Minister Declines Tesla’s Proposal To Get Lithium From Nigeria 

The Minister of Mines and Steel Development, Olamilekan Adegbite has disclosed that he declined an offer by Tesla Inc to get raw lithium from Nigeria.

Tesla, Inc. is an American multinational automotive and clean energy company headquartered in Austin, Texas. It designs and manufactures electric vehicles, battery energy.

The Minister, while speaking at a conference titled, “Leveraging Future Minerals for Sustainable Development”, said a Tesla representative met him during a summit in Saudi Arabia and expressed interest in obtaining Lithium from Nigeria.

However, the minister refused the proposal and told Tesla to establish a battery industry in Nigeria.

According to him, creating the battery industry would boost the value chain of mineral exploration in Nigeria.

Adegbite said that mineral demand from electric vehicles and battery storage is speculated to rise 10 to 30 times by 2040, adding that electric vehicles and battery storage would be responsible for half of the energy minerals demand over the next two decades, sparked by the heightening demand for battery materials.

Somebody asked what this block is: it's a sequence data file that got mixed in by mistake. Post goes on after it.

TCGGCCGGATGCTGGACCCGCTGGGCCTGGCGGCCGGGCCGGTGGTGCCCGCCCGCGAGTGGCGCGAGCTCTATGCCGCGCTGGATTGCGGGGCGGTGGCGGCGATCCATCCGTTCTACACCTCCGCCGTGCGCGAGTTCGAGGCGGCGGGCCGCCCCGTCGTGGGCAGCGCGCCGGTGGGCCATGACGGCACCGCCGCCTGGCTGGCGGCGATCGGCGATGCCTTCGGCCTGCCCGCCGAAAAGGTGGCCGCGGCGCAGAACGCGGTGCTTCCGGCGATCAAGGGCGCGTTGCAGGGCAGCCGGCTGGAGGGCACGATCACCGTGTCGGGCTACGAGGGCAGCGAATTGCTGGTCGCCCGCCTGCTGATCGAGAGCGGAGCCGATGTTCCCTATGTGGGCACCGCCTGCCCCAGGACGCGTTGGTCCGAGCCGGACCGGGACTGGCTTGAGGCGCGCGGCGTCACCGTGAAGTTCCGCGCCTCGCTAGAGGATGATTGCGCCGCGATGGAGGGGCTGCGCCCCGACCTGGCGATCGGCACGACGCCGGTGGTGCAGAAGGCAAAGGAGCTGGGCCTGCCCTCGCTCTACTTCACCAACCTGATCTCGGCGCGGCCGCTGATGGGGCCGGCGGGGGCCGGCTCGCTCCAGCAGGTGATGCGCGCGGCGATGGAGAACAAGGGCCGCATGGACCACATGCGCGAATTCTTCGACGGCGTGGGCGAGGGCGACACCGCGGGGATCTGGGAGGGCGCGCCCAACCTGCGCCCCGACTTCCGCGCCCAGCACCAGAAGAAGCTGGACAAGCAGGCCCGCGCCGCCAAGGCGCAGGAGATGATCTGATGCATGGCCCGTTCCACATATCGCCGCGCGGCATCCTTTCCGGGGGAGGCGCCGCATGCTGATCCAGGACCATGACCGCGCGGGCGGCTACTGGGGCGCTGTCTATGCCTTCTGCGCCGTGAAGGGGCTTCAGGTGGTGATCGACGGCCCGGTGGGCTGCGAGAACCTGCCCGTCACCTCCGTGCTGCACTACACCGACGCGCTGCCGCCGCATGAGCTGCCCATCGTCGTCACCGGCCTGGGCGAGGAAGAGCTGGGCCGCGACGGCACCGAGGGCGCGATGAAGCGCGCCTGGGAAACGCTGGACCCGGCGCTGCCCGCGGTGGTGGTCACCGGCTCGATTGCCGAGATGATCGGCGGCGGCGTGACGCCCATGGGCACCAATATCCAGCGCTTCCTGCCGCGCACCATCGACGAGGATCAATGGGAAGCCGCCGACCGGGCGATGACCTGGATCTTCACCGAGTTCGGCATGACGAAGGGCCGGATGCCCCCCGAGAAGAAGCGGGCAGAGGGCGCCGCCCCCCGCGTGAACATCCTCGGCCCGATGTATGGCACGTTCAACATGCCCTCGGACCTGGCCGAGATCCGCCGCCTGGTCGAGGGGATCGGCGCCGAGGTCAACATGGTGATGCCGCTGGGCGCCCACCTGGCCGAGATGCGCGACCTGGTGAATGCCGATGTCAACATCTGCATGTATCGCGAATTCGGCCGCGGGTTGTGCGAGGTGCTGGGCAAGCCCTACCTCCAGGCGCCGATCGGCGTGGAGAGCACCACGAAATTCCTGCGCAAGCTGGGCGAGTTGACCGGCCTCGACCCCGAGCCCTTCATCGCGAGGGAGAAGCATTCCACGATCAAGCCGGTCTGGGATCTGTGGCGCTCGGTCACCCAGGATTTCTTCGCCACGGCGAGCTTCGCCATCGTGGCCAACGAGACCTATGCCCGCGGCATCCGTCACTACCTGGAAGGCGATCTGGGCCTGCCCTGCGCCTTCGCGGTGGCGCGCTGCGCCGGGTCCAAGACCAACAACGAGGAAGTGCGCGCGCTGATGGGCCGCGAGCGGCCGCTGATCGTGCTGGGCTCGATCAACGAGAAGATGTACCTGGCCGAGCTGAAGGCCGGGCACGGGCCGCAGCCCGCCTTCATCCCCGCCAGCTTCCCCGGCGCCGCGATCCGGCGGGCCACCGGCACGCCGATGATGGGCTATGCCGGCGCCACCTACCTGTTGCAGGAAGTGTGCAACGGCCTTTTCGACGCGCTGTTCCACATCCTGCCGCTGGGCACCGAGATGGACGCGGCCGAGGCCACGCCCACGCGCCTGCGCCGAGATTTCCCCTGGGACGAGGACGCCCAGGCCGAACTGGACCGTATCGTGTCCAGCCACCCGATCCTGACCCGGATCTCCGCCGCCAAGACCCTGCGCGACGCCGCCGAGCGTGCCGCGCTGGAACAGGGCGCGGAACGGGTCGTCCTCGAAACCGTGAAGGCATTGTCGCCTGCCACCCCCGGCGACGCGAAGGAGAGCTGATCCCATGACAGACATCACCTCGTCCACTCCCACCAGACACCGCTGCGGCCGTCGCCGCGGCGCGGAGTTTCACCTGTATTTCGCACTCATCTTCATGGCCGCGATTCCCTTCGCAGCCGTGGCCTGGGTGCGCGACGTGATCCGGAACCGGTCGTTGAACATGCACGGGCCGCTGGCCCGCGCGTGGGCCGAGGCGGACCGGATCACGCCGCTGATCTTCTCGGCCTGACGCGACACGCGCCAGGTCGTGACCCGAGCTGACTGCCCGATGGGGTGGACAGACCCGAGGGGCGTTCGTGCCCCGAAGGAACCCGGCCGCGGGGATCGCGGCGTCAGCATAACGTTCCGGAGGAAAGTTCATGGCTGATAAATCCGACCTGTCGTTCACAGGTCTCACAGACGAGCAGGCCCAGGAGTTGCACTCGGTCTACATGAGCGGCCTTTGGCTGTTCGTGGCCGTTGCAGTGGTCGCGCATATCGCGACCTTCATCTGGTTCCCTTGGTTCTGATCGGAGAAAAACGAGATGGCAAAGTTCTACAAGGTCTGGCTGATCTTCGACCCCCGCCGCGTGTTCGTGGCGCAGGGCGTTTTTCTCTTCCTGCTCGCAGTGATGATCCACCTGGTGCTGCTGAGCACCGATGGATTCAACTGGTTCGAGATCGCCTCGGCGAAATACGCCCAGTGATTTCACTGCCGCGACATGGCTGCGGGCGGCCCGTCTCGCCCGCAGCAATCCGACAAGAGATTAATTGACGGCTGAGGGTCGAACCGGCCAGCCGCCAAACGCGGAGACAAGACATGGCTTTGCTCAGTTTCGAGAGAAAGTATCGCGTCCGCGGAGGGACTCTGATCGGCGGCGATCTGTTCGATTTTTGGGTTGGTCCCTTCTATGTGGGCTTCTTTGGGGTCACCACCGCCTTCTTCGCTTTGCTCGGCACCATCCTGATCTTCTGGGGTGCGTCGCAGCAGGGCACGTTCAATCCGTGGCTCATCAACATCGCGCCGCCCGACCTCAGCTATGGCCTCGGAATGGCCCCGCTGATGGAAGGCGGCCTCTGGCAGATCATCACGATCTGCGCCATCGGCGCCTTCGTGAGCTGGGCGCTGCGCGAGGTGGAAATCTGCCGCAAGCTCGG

“Nigeria is richly endowed with critical minerals. Lithium and tantalum are found in parts of the extensive pegmatite belts of Nigeria,” he said.

He clarified that the future minerals are the metallic or non-metallic elements essential for the growth and benefits of modern technologies.

Various nations are launching policies and strategic models to guarantee the accelerated development of the critical energy minerals, he said.

Discerning that the accumulating demand for critical minerals is stimulated by the crucial need to secure a low-carbon future, he said, “Countries are increasingly relying on rare earth elements and critical minerals to support their climate commitments.”

“The consequence of this major shift is a high demand for critical minerals for use in climate-friendly technologies.  The World Bank has estimated the demand for these minerals to triple by 2040.

“Undoubtedly, the deployment of critical minerals for a clean energy transition will remain significantly intensive for a long time,” he added.

Lithium is one of the components utilized in electric car batteries. There has been an upsurge in the demand of lithium in the recent years. This has posed the mineral resource at the heart of a global competition, pitching the world’s largest carmakers against each other and dragged in governments in a pursuit to safeguard supply.

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